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For a paper that I have to write for school, I have the following sentence* that my teacher claims is incorrect. I am not sure what is incorrect about it, but it has something to do with my usage of anyone and their.

Because of how the program works, anyone interested in using it only needs to have it installed on their machine.

What's wrong with my anyone - their usage?

*The sentence provided has been deliberately modified to make the subject of my paper ambiguous.

  • The program must be installed onto a computer first before it will run. That's how i'd write it. Your teacher is however mistaken but that said; 'anyone interested' and 'only' aren't really needed to convey what you mean. – Joe Dark Oct 26 '14 at 18:38
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    @Jasper: I'm not sure I agree in this specific context - where I'm assuming the teacher teaches English. But gender/plurality neutral they is so well-established I find it hard to see how anyone claiming to teach anything using the English language could make such a mistake as a mere "inadvertent slip". It smacks of monumentally ignorant prescriptivism to me. – FumbleFingers Oct 26 '14 at 18:57
  • Ask your teacher. He knows for a fact what his problem is, and he is paid actual money to tell you. Neither is true of a bunch of random strangers off the Internet, so there's no point in asking them instead. We can only guess, and it is not a purpose of this site to guess what someone, somewhere might consider wrong about a perfectly fine sentence. Worse still, if you ask people to guess what's wrong with "I have a red car", then you will learn that every single word in it is ungrammatical, misspelled, and not even English. So ask your teacher, then ask us if what he says is right. – RegDwigнt Oct 26 '14 at 22:02
  • @RegDwigнt Thanks for the advice. Please see my comment on the answer I accepted. – DaveTheMinion Oct 27 '14 at 0:21
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My guess is that your teacher thought it was incorrect because she thought anyone should go with his or her. However, it is correct as their can be used to avoid referring to either sex.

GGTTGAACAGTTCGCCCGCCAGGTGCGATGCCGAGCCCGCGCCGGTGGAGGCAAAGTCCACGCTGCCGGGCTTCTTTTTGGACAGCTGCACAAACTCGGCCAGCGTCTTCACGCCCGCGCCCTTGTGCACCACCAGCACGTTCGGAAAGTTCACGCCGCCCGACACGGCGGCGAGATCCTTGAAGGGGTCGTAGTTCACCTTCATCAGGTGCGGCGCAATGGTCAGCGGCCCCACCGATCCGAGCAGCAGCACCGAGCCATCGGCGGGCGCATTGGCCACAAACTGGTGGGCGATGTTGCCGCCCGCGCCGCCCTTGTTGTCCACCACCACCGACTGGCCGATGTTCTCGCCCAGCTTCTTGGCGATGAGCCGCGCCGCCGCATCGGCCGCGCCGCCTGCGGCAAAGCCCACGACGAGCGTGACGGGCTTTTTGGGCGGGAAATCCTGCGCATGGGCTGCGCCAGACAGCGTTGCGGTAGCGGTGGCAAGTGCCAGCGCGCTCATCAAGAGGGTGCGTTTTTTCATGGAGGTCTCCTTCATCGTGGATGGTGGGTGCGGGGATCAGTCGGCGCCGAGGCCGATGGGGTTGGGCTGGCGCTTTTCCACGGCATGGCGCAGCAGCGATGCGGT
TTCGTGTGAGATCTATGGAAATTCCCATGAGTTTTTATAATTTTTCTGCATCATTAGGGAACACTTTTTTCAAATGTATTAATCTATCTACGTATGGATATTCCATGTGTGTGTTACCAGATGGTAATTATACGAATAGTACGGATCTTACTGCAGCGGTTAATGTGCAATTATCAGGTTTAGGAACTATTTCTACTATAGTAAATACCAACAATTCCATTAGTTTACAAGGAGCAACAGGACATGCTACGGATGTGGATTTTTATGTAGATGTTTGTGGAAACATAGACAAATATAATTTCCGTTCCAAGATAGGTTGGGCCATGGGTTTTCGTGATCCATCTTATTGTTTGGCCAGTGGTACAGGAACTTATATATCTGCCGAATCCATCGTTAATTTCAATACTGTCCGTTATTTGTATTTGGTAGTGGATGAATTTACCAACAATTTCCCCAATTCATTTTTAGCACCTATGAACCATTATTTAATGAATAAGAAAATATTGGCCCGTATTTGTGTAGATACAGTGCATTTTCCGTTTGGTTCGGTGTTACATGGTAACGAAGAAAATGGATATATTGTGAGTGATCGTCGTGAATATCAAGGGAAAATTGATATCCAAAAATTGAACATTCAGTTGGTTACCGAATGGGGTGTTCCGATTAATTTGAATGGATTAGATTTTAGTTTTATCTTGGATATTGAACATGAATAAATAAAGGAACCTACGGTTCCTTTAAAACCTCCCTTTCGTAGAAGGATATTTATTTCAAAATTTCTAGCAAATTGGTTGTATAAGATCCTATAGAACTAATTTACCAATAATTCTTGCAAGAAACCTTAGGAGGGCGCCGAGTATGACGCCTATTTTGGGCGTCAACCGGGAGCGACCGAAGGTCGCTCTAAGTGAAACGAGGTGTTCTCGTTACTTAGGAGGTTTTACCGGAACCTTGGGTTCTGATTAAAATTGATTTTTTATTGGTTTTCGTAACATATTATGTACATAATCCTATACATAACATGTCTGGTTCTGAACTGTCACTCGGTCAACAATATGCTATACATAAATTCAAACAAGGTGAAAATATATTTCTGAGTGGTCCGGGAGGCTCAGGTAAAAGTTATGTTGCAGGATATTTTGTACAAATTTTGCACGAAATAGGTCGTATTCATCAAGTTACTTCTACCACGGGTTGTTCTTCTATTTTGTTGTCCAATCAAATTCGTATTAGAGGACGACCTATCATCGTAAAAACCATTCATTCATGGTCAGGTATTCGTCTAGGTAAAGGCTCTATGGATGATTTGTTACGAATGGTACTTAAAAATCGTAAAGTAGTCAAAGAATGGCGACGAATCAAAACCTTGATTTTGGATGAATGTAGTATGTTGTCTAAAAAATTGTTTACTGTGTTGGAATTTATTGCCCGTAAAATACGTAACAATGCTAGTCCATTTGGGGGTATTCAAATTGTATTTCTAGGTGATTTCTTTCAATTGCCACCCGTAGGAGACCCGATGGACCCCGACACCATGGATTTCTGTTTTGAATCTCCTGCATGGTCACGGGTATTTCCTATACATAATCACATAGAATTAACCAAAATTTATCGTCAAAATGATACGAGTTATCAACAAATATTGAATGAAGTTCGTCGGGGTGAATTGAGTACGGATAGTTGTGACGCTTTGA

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    I e-mailed my teacher asking if that was the problem and he said that I was correct. Thank you for your help. – DaveTheMinion Oct 27 '14 at 0:20
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It might have to do with the formality of your essay. Most formal essays must be written in third person. "Anyone" is not considered formal English appropriate for a scholar essay and is colloquial first person. Rather use "a person could". Same with "their" which in your context is second person. The combination of anyone and their sounds sloppy (not trying to be condescending but objective here).

Rather rewrite the sentence as "Because of how the program works, a person interested in using it needs only to have it installed on their machine.

IMHO of course !

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Perhaps your teacher's complaint is that "anyone" is singular and "their" is plural. Be consistent and use "anyone" and "one's" or "people" and "their".

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Your teacher sounds a bit pedantic, but substituting "their machine" for "the machne" is an cure

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